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Thread: Uniformly continuous function-two variables

  1. #1
    MHF Contributor Also sprach Zarathustra's Avatar
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    Uniformly continuous function-two variables

    The question:

    Given $\displaystyle f(x,y)=\cos(\frac{1}{1-x^2-y^2})$, prove:

    a) $\displaystyle f(x,y)$ isn't uniformly continuous functions on $\displaystyle D=\{(x,y)|x^2+y^2<1\}$

    b) $\displaystyle f(x,y)$ is uniformly continuous functions on $\displaystyle D=\{(x,y)| 3 \leqslant x^2+y^2\leqslant 4\}$


    My solution(check me please):

    a) First I say,

    $\displaystyle x^2+y^2=t$, $\displaystyle 0 \leqslant t<1 $

    now,

    $\displaystyle f(x,y)$ becomes to be function with one variable-$\displaystyle t$:

    $\displaystyle f(t)=\cos(\frac{1}{1-t}$.

    Now I pick two points $\displaystyle t_0,t_1 \in [0,1)$:

    $\displaystyle t_0=1-\frac{1}{2\pi n}$,

    $\displaystyle t_1=1-\frac{1}{(2n+1)\pi}$

    We can see that:

    $\displaystyle \lim_{n\to\infty}|t_0-t_1|=\lim_{n\to\infty}|\frac{1}{(2n+1)\pi}-\frac{1}{2\pi n}|=\lim_{n\to\infty}|...|=0$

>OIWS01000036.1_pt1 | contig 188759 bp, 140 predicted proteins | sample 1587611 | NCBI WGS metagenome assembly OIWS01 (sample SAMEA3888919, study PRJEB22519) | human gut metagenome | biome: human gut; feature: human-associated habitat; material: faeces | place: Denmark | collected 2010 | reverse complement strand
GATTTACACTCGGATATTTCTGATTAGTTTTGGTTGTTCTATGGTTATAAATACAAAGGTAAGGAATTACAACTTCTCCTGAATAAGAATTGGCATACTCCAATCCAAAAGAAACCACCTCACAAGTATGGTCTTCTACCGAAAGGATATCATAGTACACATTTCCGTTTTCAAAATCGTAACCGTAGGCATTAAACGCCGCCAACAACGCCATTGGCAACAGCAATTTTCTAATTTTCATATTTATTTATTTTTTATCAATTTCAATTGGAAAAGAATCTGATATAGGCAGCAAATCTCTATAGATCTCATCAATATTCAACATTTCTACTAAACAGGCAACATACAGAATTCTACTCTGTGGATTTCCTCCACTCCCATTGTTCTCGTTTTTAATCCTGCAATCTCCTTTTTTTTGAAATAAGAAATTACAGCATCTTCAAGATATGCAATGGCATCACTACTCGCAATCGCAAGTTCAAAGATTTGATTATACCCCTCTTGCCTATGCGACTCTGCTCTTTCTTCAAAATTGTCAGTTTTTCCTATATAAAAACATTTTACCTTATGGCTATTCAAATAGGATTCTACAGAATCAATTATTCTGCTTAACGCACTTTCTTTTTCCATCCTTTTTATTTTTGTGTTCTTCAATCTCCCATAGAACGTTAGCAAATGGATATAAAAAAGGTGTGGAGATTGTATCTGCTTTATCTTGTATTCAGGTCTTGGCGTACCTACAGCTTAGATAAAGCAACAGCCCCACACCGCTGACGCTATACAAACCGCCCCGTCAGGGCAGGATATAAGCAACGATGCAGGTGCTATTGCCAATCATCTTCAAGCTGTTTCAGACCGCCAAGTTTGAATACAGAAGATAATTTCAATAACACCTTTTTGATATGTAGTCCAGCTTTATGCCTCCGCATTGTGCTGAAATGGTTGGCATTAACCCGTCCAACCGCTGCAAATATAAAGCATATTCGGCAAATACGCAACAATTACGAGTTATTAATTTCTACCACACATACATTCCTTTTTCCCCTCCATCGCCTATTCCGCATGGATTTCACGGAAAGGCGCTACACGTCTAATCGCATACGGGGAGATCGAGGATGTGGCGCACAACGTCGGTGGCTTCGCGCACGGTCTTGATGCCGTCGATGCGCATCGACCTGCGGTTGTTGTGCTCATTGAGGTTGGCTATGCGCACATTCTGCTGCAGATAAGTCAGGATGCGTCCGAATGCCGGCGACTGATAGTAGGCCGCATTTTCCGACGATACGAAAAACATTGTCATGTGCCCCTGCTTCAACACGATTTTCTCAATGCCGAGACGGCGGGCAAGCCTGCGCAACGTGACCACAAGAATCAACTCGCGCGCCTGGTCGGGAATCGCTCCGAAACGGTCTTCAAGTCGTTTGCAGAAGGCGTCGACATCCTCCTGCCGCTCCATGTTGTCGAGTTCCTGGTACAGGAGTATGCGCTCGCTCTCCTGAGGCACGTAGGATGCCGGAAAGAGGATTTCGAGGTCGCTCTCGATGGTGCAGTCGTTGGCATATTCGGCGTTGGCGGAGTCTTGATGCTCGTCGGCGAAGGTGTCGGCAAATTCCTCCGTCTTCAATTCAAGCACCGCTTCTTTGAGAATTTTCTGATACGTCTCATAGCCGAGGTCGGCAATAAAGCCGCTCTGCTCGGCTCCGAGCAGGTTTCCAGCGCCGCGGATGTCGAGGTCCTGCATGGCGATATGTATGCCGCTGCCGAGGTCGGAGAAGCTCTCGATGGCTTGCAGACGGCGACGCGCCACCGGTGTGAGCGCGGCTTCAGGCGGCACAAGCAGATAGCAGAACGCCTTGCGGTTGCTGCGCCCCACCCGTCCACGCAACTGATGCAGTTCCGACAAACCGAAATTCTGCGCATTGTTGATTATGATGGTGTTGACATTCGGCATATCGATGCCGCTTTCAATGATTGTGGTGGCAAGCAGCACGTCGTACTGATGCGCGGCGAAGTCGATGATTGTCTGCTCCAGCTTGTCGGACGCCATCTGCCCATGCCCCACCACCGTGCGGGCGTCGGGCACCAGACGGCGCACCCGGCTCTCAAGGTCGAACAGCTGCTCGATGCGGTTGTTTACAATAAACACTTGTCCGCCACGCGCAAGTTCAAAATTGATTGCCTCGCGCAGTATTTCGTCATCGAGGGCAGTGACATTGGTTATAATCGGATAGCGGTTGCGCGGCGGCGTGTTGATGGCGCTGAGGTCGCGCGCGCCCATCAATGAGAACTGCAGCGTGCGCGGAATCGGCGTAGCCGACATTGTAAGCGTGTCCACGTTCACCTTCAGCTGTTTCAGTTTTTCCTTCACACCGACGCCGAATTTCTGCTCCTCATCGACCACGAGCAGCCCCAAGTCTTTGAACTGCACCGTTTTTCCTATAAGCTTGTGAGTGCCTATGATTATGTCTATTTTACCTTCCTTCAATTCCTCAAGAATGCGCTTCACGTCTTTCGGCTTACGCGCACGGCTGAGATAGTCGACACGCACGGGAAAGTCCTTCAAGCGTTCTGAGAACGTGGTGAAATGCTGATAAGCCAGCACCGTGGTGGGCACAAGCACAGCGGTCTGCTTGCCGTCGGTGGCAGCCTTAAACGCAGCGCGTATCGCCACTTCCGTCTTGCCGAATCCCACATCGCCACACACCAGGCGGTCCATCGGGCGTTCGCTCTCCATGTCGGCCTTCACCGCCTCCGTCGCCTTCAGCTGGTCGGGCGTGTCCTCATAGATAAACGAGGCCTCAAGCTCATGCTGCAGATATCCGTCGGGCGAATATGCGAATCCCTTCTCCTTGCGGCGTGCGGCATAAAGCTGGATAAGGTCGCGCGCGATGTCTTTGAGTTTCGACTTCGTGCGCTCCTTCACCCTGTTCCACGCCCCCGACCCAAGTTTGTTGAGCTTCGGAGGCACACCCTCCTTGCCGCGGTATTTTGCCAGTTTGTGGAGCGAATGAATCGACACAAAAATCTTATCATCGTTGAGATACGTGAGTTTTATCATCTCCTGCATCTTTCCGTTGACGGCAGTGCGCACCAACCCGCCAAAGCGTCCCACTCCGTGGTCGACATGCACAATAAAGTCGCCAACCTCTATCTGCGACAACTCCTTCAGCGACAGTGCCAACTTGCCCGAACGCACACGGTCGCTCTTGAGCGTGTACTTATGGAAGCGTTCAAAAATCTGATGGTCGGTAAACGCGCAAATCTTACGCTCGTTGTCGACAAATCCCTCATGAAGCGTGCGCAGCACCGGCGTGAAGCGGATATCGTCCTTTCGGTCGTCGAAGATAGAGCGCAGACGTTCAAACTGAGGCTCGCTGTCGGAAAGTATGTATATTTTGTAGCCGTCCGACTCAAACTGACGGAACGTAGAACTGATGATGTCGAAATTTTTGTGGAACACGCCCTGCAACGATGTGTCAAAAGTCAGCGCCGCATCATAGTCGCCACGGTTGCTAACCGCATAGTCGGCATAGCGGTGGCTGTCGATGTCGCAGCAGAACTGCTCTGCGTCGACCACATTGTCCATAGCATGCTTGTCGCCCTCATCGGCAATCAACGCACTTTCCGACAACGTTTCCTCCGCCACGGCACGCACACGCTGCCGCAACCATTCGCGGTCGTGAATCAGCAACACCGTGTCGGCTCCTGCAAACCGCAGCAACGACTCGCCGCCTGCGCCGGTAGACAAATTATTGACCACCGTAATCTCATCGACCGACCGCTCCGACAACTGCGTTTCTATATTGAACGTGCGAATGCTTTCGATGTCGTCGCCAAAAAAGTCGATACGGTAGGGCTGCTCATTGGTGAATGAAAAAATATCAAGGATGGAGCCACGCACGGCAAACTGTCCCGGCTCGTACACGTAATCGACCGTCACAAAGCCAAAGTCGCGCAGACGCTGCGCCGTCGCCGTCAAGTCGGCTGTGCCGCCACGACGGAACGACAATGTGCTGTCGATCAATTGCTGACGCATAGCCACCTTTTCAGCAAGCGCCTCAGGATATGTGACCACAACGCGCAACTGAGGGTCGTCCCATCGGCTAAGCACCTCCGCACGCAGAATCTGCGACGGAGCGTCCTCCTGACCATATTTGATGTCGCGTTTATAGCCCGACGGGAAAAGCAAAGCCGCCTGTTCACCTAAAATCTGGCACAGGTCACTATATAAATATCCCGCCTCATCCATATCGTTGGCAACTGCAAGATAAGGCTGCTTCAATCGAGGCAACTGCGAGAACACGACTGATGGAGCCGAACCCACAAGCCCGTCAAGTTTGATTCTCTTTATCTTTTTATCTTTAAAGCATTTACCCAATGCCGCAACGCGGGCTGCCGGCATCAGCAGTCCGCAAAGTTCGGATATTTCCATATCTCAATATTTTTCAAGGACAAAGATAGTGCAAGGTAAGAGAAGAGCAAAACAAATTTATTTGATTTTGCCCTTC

But:

    $\displaystyle |f(t_0)-f(t_1)|=|\cos(t_0)-\cos(t_1)|=|\cos(2\pi n)-\cos((2n+1)\pi)|=2$

    Therefor for every $\displaystyle 0<\varepsilon<2 $ $\displaystyle \nexists \delta $, so that for all $\displaystyle |t-t'|<\delta $ will be held: $\displaystyle |f(t)-f(t')|<\varepsilon $


    b)

    $\displaystyle D=\{(x,y)| 3 \leqslant x^2+y^2\leqslant 4\}$ is closed and bounded, the function $\displaystyle f(x,y)$ is continuous function in $\displaystyle D$, hence from Cantor's theorem we can deduce that $\displaystyle f(x,y)$ is uniformly continuous function.
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  2. #2
    Super Member girdav's Avatar
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    It's correct. In a), I think you have to denote the new $\displaystyle f$ by $\displaystyle g$ because it's not the same function (in particular $\displaystyle f$ has two variables whereas $\displaystyle g$ has only one). You can denote $\displaystyle s_n$ instead of $\displaystyle t_0$ and $\displaystyle t_n$ instead of $\displaystyle t_1$ to show that those two numbers depend on $\displaystyle n$.
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